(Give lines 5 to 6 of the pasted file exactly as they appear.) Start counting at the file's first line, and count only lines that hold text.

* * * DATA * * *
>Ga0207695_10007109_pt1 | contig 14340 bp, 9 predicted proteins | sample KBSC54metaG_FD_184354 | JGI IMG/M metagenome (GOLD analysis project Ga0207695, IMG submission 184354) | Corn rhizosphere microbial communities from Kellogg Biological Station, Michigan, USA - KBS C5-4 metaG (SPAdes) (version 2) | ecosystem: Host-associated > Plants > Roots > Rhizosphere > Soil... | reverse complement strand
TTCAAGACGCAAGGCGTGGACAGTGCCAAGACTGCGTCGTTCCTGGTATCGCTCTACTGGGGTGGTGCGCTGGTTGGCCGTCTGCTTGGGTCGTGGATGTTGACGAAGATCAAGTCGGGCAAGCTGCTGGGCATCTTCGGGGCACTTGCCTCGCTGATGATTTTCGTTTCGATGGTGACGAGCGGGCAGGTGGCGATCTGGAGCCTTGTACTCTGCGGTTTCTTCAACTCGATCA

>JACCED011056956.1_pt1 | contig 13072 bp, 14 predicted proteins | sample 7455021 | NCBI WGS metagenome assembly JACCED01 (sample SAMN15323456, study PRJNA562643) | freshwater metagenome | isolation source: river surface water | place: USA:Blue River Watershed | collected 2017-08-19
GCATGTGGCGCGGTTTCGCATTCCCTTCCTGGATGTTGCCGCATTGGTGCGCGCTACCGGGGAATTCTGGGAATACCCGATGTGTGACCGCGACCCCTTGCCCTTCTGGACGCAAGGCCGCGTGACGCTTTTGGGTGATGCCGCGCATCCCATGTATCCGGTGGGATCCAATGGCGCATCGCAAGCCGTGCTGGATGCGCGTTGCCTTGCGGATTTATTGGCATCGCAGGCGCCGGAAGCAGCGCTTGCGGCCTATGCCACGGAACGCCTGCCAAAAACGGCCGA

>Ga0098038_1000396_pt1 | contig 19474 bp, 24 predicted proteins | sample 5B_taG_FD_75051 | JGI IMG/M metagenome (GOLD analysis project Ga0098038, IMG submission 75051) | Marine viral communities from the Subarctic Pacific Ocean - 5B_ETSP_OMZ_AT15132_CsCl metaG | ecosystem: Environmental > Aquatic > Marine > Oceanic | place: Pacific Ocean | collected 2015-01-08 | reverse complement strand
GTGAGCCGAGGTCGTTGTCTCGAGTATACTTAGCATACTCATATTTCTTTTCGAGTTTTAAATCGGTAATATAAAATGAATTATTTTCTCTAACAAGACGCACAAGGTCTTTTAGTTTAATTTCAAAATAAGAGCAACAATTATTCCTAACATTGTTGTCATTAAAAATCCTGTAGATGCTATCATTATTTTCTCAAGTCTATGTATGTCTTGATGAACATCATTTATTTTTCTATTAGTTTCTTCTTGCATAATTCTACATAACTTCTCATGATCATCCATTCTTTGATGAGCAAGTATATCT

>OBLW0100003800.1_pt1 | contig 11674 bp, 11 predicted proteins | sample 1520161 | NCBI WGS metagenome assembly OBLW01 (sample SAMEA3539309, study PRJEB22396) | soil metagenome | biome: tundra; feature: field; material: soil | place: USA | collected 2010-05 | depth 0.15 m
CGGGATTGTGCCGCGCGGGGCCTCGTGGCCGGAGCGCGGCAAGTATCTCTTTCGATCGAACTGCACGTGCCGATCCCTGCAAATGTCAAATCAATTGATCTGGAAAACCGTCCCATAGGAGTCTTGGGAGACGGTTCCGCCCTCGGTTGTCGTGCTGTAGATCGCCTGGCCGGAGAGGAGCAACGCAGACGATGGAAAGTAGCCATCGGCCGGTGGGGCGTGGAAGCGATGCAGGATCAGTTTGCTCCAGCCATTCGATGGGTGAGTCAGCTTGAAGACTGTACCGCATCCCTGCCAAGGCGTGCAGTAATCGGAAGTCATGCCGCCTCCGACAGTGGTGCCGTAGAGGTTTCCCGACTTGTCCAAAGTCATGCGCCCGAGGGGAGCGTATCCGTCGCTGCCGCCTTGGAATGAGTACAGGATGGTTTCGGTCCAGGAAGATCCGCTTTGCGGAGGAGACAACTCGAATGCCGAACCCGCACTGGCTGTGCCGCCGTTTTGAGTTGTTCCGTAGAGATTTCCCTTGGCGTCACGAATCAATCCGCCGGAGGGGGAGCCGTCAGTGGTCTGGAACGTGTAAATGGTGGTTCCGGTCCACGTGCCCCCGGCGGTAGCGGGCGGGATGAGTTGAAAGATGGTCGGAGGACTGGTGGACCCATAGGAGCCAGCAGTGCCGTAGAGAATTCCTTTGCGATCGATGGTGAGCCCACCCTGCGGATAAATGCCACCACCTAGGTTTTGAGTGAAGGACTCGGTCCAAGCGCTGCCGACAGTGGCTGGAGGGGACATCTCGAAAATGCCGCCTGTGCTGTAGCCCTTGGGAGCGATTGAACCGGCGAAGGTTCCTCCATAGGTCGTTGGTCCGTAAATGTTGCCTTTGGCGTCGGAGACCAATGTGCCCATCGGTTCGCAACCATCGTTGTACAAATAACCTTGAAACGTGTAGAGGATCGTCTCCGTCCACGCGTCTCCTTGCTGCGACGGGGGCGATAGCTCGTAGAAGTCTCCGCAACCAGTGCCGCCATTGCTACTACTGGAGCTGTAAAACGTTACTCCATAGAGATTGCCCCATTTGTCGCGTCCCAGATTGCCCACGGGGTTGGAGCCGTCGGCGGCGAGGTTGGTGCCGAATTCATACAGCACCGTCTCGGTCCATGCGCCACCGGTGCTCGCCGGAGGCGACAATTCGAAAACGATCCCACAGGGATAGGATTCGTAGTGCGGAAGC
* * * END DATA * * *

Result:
>Ga0098038_1000396_pt1 | contig 19474 bp, 24 predicted proteins | sample 5B_taG_FD_75051 | JGI IMG/M metagenome (GOLD analysis project Ga0098038, IMG submission 75051) | Marine viral communities from the Subarctic Pacific Ocean - 5B_ETSP_OMZ_AT15132_CsCl metaG | ecosystem: Environmental > Aquatic > Marine > Oceanic | place: Pacific Ocean | collected 2015-01-08 | reverse complement strand
GTGAGCCGAGGTCGTTGTCTCGAGTATACTTAGCATACTCATATTTCTTTTCGAGTTTTAAATCGGTAATATAAAATGAATTATTTTCTCTAACAAGACGCACAAGGTCTTTTAGTTTAATTTCAAAATAAGAGCAACAATTATTCCTAACATTGTTGTCATTAAAAATCCTGTAGATGCTATCATTATTTTCTCAAGTCTATGTATGTCTTGATGAACATCATTTATTTTTCTATTAGTTTCTTCTTGCATAATTCTACATAACTTCTCATGATCATCCATTCTTTGATGAGCAAGTATATCT